Judge Sets Deadline in ClassicStar Lawsuit

A federal judge recently declined to approve a temporary restraining order asking to freeze certain assets of ClassicStar and other defendants named in a multimillion-dollar lawsuit centered on the former broodmare lease operator, but the magistrate suggested punitive actions might be leveled against the accused if ordered documents aren’t produced by Jan. 26.

During a hearing in Lexington Jan. 5, U.S. District Court Judge Joseph Hood ordered ClassicStar LLC, ClassicStar Farms, and parent company GeoStar to provide requested financial records and related material to four plaintiffs who claim they were victims of fraud while participating in nearly $60 million of lease programs.

Included among the materials ordered to be produced to the plaintiffs are some confiscated by federal agents during a Feb. 23, 2006 raid of ClassicStar Farm near Versailles, Ky. According to court filings, ClassicStar has been able to retrieve some of its seized documents from the U.S. Attorney’s office in Oregon, which is believed to be conducting a related criminal investigation.

An attorney for the plaintiffs told Hood the defendants have failed to supply all the materials requested during the discovery phase of the legal action, which was originally filed in July 2006. Plaintiffs’ attorney Robert Webb argued that the defendants had failed to comply with previous orders issued by Hood during a hearing last October.

Webb asked for help from the court, suggesting that when the Internal Revenue Service decided it wasn’t getting all of its requested documents from ClassicStar and others, it took a federal search warrant and ensuing raid to obtain them.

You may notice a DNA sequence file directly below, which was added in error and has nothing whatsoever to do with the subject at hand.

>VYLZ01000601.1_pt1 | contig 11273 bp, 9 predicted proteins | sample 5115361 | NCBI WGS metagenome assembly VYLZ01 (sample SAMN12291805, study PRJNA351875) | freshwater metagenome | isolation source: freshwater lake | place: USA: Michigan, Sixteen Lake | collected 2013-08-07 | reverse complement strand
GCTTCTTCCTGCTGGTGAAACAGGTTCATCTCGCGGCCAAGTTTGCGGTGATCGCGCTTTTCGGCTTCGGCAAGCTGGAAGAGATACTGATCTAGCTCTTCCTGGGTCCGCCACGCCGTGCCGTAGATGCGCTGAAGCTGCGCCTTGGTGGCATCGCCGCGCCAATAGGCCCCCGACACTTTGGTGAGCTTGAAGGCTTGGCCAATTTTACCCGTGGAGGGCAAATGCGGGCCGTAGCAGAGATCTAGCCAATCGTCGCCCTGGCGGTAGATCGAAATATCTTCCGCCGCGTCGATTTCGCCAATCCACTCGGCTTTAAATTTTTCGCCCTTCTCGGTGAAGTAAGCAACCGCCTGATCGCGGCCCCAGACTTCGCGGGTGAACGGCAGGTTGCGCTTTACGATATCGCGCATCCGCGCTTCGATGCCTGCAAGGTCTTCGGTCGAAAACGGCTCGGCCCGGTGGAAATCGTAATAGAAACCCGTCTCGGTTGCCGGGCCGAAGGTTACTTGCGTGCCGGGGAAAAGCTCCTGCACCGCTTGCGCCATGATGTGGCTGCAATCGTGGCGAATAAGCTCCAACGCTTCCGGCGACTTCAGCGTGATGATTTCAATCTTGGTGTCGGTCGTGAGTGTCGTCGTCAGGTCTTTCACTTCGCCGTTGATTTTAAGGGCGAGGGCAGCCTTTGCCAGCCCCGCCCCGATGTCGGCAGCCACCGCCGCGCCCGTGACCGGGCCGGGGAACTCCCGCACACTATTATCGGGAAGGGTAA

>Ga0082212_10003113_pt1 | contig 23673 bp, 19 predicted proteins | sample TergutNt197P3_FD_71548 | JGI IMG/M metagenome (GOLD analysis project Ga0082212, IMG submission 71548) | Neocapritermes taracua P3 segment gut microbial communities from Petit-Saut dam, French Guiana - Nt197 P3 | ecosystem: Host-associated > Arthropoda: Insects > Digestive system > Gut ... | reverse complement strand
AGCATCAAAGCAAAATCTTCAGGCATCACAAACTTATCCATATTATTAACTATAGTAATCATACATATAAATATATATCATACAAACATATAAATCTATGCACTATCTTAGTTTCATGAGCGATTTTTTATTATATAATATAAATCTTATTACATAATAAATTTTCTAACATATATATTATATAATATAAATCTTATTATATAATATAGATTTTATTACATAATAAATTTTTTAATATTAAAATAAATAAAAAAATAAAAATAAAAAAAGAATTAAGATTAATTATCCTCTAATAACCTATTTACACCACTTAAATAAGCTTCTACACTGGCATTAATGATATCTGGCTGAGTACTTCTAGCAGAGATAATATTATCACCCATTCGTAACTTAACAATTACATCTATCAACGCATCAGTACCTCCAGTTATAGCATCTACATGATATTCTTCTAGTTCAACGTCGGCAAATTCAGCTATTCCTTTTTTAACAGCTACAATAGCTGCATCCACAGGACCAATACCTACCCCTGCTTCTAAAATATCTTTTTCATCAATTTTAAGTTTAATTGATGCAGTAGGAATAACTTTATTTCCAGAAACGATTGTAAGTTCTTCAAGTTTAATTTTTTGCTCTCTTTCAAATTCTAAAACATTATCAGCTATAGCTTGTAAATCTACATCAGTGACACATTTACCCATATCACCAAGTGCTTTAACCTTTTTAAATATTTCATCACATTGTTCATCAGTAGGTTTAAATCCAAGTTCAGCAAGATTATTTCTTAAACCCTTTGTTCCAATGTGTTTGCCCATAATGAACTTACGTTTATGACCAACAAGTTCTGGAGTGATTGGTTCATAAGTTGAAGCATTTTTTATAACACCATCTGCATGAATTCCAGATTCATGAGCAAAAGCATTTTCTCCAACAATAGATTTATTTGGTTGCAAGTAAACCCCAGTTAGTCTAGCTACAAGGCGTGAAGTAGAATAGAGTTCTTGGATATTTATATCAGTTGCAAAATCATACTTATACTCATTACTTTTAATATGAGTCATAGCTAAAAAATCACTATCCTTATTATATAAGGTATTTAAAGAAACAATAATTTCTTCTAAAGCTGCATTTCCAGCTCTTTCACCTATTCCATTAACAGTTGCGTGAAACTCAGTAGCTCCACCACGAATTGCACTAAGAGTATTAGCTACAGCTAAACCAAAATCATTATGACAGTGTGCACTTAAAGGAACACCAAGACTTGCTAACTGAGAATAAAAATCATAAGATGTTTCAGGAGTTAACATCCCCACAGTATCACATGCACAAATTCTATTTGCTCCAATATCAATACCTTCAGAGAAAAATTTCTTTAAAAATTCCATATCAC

“We aren’t dealing with people who want to comply,” Webb said to Hood.

ClassicStar has argued in court filings it complied with Hood’s October orders by supplying all requested material, noting certain records were still held by federal officials. ClassicStar has separately asked for most of the lawsuit charges to be dismissed, in part because it claims the plaintiffs knew exactly what they were buying into.

Defense exhibits submitted during the hearing were aimed at refuting a primary claim that the plaintiffs expected lease packages involving Thoroughbreds only, and not ones that also combined Quarter Horses.

Included in the exhibits was a DVD presentation that allegedly showed some of the plaintiffs enjoying a “hands-on” instructional program in 2004 at the Utah performance-horse ranch of defendant David Plummer, the former marketing director of the ClassicStar program. Submitted copies of business plans allegedly authored by the plaintiffs also suggested knowledge of performance horses as part of the lease packages, defense attorneys argued.

“It’s clear that’s what they were looking into,” said attorney Brian Johnson, who is part of the legal team representing ClassicStar and GeoStar.

Hood closed the hearing by setting the Jan. 26 deadline. If it is missed, the judge said he might consider some kind of punitive action, including the possibility of fines.